Thurman Thomas wasn't crazy about his football team being handed over to a true freshman quarterback.
For one thing, Ronnie Williams, the displaced veteran, was his roommate.
“Tough situation,” said Thomas, who was in the middle of building the best tailback career in OSU history. “Not only for myself, but the team.”
But Pat Jones had seen enough of Mike Gundy in practice, and not seen enough out of Williams through three games of 1986, despite having quarterbacked the '85 Cowboys to the Gator Bowl and having made 11 straight starts.
Compared to that decision — benching a popular veteran, going with an 18-year-old who had been on campus barely a month — Gundy's decision 26 years later to go with true freshman Wes Lunt seems downright conventional.
“Yeah, a lot of players were upset,” Thomas said the other day. “Lot of older players didn't know what kind of player Mike Gundy would be.”
Soon enough, the Cowboys learned. Gundy would be fine. Just fine. Growing pains that 1986 season but solid by 1987, a star by 1988 and the Big Eight's career passing leader by 1989.
“Things happen for a reason,” Thomas said. “Gundy turned out to be one of the best.
“But it was a tough deal, no question about it. We really didn't know too much about Mike Gundy.
“We knew he was from Oklahoma. Had a very successful high school career. Being in Oklahoma (Midwest City), you heard stories about him.”
The 2012 Cowboys should know Lunt much better. He arrived on campus in January from small-town Illinois and went through spring practice. He beat out not an incumbent, but two guys (J.W. Walsh and Clint Chelf) who had either never played or barely played.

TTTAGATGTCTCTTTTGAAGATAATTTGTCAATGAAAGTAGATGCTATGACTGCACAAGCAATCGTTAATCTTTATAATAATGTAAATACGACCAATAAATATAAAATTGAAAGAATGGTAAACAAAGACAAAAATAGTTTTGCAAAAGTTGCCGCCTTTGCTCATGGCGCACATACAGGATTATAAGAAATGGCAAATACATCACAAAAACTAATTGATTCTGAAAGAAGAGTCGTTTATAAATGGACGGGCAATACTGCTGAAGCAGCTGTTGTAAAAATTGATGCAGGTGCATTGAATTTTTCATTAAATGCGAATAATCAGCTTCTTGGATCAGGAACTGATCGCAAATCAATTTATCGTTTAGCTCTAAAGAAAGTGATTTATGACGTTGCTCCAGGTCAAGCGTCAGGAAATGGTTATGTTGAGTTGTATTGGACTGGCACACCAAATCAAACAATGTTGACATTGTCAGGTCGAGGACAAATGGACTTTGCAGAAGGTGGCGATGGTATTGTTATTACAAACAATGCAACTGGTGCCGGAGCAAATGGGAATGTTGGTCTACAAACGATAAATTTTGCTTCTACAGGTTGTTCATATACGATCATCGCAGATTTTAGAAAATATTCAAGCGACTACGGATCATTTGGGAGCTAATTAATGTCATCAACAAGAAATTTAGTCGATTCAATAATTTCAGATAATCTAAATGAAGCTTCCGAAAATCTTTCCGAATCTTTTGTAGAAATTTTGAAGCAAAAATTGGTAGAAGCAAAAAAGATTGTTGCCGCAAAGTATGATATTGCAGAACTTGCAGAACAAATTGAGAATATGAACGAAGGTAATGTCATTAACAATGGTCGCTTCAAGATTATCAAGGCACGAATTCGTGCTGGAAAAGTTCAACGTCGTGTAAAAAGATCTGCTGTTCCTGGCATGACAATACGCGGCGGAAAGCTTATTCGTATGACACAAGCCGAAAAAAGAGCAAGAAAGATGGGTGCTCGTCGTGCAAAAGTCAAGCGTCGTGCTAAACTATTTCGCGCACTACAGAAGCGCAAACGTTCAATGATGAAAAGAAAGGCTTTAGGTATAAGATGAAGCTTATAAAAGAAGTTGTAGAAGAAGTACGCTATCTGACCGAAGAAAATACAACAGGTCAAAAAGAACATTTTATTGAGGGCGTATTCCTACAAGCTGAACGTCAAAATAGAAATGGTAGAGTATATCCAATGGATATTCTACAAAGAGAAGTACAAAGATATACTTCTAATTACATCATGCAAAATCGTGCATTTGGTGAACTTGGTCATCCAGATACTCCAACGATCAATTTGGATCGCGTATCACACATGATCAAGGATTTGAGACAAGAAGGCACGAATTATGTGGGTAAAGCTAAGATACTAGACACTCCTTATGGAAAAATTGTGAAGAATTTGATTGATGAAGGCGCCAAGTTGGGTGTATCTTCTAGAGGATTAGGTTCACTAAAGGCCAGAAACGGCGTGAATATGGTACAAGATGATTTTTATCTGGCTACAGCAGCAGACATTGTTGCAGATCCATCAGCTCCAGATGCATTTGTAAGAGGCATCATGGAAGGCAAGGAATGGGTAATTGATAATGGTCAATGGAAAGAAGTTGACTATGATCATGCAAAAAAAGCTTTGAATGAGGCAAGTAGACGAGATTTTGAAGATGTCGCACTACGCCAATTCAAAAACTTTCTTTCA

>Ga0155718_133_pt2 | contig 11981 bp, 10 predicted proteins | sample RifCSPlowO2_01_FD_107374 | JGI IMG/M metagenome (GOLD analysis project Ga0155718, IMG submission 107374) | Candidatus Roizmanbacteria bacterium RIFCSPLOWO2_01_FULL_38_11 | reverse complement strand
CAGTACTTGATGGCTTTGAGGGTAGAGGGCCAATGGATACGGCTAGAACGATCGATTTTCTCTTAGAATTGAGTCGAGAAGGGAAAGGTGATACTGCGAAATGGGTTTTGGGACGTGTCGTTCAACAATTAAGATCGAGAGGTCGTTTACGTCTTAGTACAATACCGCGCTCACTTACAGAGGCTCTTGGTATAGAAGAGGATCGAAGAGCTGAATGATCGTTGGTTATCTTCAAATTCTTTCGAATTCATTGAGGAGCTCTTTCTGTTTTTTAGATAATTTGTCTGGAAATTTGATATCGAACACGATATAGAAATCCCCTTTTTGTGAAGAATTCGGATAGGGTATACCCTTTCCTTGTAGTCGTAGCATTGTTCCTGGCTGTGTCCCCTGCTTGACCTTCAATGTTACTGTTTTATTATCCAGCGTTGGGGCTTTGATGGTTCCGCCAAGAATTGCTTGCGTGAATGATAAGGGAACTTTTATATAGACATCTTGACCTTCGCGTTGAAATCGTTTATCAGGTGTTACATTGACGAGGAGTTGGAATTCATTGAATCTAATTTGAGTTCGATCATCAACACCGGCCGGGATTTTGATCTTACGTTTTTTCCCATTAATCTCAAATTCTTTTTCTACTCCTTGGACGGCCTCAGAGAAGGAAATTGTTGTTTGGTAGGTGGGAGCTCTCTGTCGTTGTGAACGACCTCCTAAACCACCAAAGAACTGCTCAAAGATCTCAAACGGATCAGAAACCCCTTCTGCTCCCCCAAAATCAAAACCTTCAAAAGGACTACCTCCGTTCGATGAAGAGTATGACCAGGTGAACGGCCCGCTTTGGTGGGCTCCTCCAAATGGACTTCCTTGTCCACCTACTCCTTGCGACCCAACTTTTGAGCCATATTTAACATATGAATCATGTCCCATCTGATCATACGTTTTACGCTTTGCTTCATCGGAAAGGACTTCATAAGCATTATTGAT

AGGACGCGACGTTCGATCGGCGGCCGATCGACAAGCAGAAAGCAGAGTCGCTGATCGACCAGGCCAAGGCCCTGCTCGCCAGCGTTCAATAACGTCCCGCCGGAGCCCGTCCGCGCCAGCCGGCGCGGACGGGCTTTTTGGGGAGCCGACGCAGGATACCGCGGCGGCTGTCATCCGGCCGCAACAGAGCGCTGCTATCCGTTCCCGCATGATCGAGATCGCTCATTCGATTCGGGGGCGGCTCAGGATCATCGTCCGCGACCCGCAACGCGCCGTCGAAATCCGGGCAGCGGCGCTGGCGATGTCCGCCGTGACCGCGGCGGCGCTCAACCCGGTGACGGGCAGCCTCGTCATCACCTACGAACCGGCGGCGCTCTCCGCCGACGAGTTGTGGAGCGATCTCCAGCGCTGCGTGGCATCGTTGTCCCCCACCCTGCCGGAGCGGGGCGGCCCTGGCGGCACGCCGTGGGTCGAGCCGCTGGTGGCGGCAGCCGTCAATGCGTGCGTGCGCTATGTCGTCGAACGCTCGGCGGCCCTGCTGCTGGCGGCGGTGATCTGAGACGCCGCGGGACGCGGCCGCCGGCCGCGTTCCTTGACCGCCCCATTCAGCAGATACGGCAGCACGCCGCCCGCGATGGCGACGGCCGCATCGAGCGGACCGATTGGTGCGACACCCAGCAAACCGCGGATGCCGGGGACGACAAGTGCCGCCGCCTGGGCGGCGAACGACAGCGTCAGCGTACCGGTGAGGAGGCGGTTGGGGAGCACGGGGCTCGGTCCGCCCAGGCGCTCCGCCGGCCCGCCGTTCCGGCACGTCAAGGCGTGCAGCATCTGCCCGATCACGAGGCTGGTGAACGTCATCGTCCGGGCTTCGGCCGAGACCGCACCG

So the political landscape should be smoother for Lunt than it was for Gundy 26 years ago. The football adjustment will be as severe, though.
Young quarterbacks are better prepared these days than they were a generation ago, but they also face much more sophisticated defenses while running much more complicated offenses.
OSU must be patient with Lunt. That means Gundy, the staff, teammates, fans, media, everyone.
“It might be a tough go for awhile,” Thomas said. “You go through spring ball, get to the regular season, things change. You have to prepare yourself differently.
“I'm sure there are going to be some struggles along the way. But Mike Gundy's the head coach. He probably saw some things he saw in Zac Robinson, Brandon Weeden.”
Gundy as a freshman in 1986 was not great. He was better than Williams had been. Gundy completed 52 percent of his passes (solid for 1986), with eight touchdown passes and five interceptions.
Then in 1987, Thomas detected a changed quarterback.
“We went into spring ball, I saw a different Gundy,” Thomas said. “He was kind of thrown into something (the previous September); I think he was just fitting in. His leadership my senior year (1987), that became evident to me. I said, ‘That guy could become a coach in college.'”
Interestingly enough, this spring Gundy said leadership would be his No. 1 criteria in picking a quarterback. Two months later, he selected Lunt, who had yet to even go through his high school graduation.
“Being he is a freshman, if he does go through some ups and downs, he has at least three more years to prove himself,” Thomas said. “Hopefully he can come through for 'em.”
Thomas is a believer. He's seen it happen in Stillwater before.
Berry Tramel: Berry can be reached at (405) 760-8080 or at email@example.com. He can be heard Monday through Friday from 4:40-5:20 p.m. on The Sports Animal radio network, including FM-98.1. You can also view his personality page at newsok.com/berrytramel.